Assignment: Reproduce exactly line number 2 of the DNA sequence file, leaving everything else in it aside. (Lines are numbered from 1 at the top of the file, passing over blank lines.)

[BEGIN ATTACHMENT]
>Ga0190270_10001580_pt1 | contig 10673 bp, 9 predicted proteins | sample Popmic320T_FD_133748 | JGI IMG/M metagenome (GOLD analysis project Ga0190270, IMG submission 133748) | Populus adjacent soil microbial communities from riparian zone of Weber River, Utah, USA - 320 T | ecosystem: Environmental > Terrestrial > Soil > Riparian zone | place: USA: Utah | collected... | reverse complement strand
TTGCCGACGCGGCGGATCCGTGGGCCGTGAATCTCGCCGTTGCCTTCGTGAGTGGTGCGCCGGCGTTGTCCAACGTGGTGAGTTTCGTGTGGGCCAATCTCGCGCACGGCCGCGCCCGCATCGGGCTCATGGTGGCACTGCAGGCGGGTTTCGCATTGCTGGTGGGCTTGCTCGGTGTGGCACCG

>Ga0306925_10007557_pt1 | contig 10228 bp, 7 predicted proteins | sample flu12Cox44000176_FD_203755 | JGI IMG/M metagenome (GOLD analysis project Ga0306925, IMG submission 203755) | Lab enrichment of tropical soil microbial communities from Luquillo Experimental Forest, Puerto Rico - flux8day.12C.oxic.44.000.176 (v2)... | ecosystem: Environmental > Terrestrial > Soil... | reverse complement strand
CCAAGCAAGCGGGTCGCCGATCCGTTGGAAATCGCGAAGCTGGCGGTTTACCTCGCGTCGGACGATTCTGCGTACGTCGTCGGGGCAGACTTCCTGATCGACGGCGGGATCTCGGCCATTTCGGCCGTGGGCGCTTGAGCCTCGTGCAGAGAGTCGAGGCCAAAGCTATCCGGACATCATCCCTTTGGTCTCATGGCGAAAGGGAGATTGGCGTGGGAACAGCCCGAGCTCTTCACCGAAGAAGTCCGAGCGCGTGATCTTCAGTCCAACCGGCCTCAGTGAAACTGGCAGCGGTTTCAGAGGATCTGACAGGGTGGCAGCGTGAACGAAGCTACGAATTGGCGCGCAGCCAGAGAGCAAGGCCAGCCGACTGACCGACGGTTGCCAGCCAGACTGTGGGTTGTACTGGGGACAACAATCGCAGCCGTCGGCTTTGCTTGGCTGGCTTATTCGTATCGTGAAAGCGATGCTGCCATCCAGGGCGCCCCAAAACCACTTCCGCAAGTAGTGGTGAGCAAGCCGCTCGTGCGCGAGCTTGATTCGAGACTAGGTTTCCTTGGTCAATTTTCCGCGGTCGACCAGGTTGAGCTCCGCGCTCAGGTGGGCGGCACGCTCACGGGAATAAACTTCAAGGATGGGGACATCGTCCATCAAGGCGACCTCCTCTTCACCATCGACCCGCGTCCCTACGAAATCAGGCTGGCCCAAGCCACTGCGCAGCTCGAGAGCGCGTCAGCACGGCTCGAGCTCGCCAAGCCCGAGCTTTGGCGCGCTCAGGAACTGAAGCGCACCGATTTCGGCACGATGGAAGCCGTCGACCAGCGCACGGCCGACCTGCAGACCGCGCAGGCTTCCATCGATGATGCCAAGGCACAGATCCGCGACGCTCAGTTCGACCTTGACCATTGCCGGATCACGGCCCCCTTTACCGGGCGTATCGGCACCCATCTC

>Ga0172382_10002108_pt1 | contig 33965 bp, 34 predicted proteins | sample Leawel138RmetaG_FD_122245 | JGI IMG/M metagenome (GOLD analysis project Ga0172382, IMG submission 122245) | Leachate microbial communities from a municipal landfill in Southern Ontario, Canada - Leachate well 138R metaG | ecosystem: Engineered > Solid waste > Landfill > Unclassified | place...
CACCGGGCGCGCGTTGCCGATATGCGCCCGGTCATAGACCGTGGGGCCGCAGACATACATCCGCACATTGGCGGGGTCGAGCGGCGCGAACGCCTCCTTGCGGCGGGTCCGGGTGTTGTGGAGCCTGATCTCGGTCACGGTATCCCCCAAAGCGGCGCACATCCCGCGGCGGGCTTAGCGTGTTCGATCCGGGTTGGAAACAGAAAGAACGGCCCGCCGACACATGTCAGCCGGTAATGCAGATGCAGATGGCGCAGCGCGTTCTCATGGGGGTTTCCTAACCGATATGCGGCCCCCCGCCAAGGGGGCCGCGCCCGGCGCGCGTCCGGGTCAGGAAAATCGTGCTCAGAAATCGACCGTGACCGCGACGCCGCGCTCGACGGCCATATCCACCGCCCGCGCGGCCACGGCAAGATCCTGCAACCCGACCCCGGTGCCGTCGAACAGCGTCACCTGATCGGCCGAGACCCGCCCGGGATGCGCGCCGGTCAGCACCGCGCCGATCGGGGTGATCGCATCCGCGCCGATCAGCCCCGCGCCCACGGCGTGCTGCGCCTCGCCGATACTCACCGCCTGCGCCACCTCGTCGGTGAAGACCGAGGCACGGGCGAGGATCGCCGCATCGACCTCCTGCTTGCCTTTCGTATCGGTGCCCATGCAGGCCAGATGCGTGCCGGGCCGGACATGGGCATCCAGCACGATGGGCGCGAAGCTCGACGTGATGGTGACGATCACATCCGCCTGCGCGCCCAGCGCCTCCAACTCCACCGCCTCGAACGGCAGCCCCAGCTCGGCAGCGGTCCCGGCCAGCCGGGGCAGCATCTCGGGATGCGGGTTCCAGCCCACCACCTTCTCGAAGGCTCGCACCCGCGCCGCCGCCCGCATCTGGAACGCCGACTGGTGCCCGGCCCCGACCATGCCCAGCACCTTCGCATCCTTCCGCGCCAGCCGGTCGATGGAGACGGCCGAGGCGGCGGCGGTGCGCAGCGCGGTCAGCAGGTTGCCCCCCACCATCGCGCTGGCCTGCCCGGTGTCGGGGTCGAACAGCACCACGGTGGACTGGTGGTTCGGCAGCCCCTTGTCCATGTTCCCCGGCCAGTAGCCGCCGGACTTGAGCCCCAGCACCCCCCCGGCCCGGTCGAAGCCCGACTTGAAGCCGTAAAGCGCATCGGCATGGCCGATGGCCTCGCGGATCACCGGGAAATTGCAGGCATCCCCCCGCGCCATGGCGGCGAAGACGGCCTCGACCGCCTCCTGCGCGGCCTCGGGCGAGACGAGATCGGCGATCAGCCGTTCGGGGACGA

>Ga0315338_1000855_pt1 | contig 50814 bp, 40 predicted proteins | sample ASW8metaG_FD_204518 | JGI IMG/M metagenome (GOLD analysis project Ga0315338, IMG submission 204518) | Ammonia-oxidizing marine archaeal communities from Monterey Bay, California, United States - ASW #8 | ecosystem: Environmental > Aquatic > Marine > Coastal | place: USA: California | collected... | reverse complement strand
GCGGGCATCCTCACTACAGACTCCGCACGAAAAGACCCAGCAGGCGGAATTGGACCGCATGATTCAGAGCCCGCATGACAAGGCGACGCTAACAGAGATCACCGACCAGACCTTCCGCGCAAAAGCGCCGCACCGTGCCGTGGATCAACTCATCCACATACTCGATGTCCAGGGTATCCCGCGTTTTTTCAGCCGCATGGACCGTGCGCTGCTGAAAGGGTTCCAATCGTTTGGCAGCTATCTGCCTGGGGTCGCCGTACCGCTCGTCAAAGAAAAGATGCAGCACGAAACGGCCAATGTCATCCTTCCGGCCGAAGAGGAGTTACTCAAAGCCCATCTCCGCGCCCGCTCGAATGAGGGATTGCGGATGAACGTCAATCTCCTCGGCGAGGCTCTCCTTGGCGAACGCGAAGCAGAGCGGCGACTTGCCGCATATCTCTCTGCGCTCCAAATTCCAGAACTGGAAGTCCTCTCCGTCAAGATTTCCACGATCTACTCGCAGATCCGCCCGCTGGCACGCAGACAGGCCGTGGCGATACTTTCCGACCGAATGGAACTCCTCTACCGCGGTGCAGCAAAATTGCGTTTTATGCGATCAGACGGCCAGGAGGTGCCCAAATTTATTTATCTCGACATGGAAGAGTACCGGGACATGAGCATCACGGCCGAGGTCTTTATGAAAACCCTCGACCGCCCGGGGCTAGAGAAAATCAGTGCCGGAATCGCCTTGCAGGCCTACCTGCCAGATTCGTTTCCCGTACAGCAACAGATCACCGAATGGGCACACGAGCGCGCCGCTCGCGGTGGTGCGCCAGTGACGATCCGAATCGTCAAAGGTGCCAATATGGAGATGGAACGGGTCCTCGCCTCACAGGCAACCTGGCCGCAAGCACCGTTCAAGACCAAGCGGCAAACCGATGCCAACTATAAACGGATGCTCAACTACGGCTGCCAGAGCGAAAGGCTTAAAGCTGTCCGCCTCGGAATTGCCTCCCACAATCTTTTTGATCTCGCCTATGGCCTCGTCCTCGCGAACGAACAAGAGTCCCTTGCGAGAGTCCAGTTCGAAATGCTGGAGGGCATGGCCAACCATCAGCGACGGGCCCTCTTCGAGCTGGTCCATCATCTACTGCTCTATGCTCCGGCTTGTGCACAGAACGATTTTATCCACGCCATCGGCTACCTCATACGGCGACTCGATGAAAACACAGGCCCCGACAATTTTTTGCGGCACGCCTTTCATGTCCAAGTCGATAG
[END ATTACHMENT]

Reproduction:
TTGCCGACGCGGCGGATCCGTGGGCCGTGAATCTCGCCGTTGCCTTCGTGAGTGGTGCGCCGGCGTTGTCCAACGTGGTGAGTTTCGTGTGGGCCAATCTCGCGCACGGCCGCGCCCGCATCGGGCTCATGGTGGCACTGCAGGCGGGTTTCGCATTGCTGGTGGGCTTGCTCGGTGTGGCACCG